Lost artworks

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Portrait of a Lady by Caravaggio, formerly in the Kaiser-Friedrich-Museum, Berlin. Believed destroyed in the Friedrichshain Flakturm, Berlin, 1945

Lost artworks are original pieces of art that credible sources indicate once existed but that cannot be accounted for in museums or private collections or are known to have been destroyed deliberately or accidentally, or neglected through ignorance and lack of connoisseurship.

For lost literary works, see Lost work. For films, see List of lost films.

Works are listed chronologically by when they were created, not by when they were destroyed or lost.

Classical era[edit]

5th century[edit]

6th century[edit]

8th century[edit]

11th century[edit]

13th century[edit]

14th century[edit]

15th century[edit]

16th century[edit]

17th century[edit]

18th century[edit]

19th century[edit]

20th century[edit]

Works destroyed in the Murrah Building Bombing[edit]

In the Oklahoma City bombing on April 19, 1995, many works of art were destroyed.[8] The Oklahoma City National Memorial displays art that survived the bombing.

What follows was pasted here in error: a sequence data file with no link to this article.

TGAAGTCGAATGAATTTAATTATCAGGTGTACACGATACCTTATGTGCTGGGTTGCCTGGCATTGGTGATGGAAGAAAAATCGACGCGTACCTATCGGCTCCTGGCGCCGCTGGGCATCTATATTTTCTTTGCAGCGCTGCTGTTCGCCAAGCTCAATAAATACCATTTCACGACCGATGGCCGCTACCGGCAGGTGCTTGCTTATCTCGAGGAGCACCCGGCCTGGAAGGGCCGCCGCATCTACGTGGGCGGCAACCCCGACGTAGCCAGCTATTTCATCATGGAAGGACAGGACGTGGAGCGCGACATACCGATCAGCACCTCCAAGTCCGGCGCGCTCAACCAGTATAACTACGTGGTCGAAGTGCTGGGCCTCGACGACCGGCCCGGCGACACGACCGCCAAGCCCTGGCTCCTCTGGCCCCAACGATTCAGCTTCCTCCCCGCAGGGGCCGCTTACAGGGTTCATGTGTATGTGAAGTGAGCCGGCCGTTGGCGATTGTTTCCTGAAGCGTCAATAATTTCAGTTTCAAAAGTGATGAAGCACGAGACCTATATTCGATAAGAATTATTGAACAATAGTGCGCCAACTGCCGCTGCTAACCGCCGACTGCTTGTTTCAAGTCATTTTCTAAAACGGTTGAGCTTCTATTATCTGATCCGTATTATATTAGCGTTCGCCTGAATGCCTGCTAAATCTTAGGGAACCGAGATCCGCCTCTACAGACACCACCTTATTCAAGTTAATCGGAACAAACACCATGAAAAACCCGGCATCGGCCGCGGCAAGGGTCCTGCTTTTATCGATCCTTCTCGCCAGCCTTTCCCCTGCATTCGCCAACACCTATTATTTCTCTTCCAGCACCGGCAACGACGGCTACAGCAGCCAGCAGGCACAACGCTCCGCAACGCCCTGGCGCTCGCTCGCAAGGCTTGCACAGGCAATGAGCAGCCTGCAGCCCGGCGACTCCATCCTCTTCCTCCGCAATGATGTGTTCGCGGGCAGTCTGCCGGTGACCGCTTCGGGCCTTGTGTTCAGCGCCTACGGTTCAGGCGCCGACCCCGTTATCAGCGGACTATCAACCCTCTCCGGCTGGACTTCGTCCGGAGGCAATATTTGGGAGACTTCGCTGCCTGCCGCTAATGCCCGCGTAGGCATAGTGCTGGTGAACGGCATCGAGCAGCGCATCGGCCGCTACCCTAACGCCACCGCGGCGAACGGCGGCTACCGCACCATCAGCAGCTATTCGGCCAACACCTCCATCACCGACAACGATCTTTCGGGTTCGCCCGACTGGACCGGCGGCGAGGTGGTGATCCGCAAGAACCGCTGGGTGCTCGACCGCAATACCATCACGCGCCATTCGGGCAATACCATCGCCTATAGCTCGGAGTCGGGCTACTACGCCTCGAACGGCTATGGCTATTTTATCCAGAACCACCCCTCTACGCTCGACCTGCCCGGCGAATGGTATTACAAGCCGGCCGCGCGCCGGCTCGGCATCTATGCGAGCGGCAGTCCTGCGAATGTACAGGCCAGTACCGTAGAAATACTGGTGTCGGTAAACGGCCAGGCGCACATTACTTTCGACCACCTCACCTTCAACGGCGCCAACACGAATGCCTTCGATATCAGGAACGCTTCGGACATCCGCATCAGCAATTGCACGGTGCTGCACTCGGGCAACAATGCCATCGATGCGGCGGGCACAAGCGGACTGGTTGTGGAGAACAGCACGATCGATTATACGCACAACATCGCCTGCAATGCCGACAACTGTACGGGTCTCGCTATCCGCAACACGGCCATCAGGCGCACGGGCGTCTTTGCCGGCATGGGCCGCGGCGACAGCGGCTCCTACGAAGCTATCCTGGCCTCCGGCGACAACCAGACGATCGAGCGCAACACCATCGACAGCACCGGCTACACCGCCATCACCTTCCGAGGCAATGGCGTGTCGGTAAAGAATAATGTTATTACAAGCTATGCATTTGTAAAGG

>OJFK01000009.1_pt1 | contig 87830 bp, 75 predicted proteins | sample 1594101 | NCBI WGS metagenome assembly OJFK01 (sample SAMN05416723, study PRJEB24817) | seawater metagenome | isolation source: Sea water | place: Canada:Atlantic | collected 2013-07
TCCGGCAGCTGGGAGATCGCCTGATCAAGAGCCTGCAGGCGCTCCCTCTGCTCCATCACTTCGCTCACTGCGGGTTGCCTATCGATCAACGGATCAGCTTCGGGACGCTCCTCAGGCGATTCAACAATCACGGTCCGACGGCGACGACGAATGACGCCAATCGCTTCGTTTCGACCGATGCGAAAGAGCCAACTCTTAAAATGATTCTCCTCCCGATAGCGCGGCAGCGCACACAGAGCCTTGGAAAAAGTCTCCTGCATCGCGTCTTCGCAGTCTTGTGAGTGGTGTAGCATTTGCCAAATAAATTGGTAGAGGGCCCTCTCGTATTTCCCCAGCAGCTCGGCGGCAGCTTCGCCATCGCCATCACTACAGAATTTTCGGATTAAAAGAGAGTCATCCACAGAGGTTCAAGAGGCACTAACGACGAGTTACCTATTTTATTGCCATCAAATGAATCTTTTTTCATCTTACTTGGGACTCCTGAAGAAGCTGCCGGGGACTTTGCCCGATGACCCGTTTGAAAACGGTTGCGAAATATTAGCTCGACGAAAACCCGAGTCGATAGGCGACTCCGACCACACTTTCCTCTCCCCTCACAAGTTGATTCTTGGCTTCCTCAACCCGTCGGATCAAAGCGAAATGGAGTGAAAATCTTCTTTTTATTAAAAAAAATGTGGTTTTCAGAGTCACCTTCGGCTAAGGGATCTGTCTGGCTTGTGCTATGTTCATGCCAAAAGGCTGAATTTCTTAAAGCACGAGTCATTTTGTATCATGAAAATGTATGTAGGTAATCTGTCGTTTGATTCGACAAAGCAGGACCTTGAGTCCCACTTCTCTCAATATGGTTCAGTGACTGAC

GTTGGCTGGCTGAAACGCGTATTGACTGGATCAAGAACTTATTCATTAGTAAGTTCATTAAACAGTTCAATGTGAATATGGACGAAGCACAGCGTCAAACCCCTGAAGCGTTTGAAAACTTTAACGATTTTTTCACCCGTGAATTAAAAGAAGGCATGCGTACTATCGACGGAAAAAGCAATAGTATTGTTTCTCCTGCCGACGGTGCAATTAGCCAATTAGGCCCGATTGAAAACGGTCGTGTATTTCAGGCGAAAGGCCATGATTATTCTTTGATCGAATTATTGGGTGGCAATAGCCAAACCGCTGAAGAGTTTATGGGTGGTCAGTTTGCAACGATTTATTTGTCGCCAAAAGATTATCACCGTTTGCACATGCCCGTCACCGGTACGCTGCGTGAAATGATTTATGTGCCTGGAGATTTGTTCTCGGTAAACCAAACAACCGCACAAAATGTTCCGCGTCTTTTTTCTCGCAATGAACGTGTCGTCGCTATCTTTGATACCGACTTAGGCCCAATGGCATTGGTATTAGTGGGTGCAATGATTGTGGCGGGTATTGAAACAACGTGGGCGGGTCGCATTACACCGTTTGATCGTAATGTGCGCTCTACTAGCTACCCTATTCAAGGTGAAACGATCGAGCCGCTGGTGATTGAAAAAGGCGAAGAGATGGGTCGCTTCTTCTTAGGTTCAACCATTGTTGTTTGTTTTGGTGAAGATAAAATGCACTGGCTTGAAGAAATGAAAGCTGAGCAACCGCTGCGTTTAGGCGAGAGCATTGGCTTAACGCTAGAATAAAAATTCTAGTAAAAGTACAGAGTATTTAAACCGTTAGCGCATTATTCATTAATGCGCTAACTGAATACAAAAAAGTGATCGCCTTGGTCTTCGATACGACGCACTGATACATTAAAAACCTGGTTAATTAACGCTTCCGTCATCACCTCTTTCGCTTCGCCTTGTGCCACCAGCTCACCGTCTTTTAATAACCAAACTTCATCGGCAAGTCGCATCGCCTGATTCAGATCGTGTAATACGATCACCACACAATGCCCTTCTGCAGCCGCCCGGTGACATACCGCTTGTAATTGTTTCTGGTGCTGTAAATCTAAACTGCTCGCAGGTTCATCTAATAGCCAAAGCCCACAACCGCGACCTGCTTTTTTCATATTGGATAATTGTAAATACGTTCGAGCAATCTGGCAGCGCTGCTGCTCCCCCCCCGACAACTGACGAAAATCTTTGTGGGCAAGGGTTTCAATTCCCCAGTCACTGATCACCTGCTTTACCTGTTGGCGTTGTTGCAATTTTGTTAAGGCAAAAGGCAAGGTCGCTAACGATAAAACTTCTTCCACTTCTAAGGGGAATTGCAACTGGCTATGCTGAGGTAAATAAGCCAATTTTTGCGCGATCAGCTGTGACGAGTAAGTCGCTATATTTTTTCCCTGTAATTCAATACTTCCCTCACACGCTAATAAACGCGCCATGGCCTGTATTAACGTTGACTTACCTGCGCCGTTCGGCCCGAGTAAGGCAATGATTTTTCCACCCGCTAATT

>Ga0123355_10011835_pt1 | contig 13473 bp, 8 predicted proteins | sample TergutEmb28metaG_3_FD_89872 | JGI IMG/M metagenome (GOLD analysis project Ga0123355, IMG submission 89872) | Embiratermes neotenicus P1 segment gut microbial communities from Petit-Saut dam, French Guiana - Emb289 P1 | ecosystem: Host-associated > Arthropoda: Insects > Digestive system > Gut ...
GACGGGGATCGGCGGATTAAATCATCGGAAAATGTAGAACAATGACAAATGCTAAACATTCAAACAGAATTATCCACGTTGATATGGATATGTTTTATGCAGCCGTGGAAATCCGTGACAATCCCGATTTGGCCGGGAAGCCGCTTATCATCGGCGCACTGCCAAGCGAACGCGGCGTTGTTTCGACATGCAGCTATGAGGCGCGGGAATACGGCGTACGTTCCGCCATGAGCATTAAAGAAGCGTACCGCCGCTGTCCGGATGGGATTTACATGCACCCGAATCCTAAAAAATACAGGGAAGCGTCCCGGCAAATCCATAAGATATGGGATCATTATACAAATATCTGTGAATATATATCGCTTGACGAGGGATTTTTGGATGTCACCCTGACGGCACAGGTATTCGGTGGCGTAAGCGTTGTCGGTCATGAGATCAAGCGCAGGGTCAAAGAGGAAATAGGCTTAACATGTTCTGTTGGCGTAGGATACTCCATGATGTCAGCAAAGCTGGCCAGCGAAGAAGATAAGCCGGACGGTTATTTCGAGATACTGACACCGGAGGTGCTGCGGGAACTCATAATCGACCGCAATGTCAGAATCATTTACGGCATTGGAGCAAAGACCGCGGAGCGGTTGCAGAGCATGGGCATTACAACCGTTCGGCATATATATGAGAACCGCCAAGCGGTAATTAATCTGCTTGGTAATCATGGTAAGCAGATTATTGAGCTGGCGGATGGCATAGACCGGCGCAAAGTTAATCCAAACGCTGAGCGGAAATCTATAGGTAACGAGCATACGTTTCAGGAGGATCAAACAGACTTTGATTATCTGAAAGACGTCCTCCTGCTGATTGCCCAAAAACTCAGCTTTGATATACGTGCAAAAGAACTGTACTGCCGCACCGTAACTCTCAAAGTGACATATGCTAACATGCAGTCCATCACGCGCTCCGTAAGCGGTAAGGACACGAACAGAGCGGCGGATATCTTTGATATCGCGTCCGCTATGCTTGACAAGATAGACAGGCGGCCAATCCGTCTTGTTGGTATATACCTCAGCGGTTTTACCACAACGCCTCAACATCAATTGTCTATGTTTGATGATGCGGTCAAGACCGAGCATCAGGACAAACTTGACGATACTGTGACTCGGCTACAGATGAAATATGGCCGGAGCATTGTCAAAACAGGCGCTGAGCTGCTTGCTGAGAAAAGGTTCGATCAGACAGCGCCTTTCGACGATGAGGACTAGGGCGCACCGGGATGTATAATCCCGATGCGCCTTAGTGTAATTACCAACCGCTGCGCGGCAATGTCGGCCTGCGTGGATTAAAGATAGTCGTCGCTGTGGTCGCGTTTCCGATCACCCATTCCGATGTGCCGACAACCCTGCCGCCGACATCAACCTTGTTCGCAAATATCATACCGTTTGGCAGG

An untitled acrylic sculpture by Fred Eversley was severely damaged, but survived the blast.

21st century[edit]

Works destroyed in the September 11 attacks[edit]

Many works of art were destroyed in the September 11, 2001 attacks when the World Trade Center buildings collapsed.

Countless other works of art and valuable artifacts, found in safe deposit boxes located throughout the towers, were also destroyed.

Two other sculptures were damaged, but not destroyed by the attacks. These are Red Cube by Isamu Noguchi and Joie de Vivre by Mark di Suvero, located down the street from the World Trade Center. They were repaired and still stand today.

Works destroyed in the Momart fire[edit]

Many works by Britartists in the Saatchi collection, as well as work by other artists in different collections, were destroyed in the Momart warehouse fire in Leyton, east London, on May 24, 2004.

See also[edit]


  1. ^ Crook 1981, p. 413
  2. ^ Crook 1981, p. 414
  3. ^ Djordjevic, Marija (13 September 2009). "Čileanski muzej krije odgovore". Retrieved 21 October 2013. 
  4. ^ Jones, Jonathan (May 6, 2008). "Klimt's Dazzling demons". The Guardian. Retrieved February 16, 2012. 
  5. ^ SheilaTGTG55 (October 13, 2011). "The Fire At Schloss Immendorf". Open Salon. Retrieved February 16, 2012. 
  6. ^ "The destruction of the Newport Chartist Mural is a needless and casual act of cultural vandalism", The Independent, October 4, 2013. Retrieved October 7, 2013.
  7. ^ Govan, Fiona (July 11, 2006). "Anyone seen our missing 38-ton sculpture?". The Daily Telegraph. Retrieved February 16, 2012. 
  8. ^ An Oklahoma Tribute. US General Services Administration. pp. 24, 38–45. 

Further reading[edit]

External links[edit]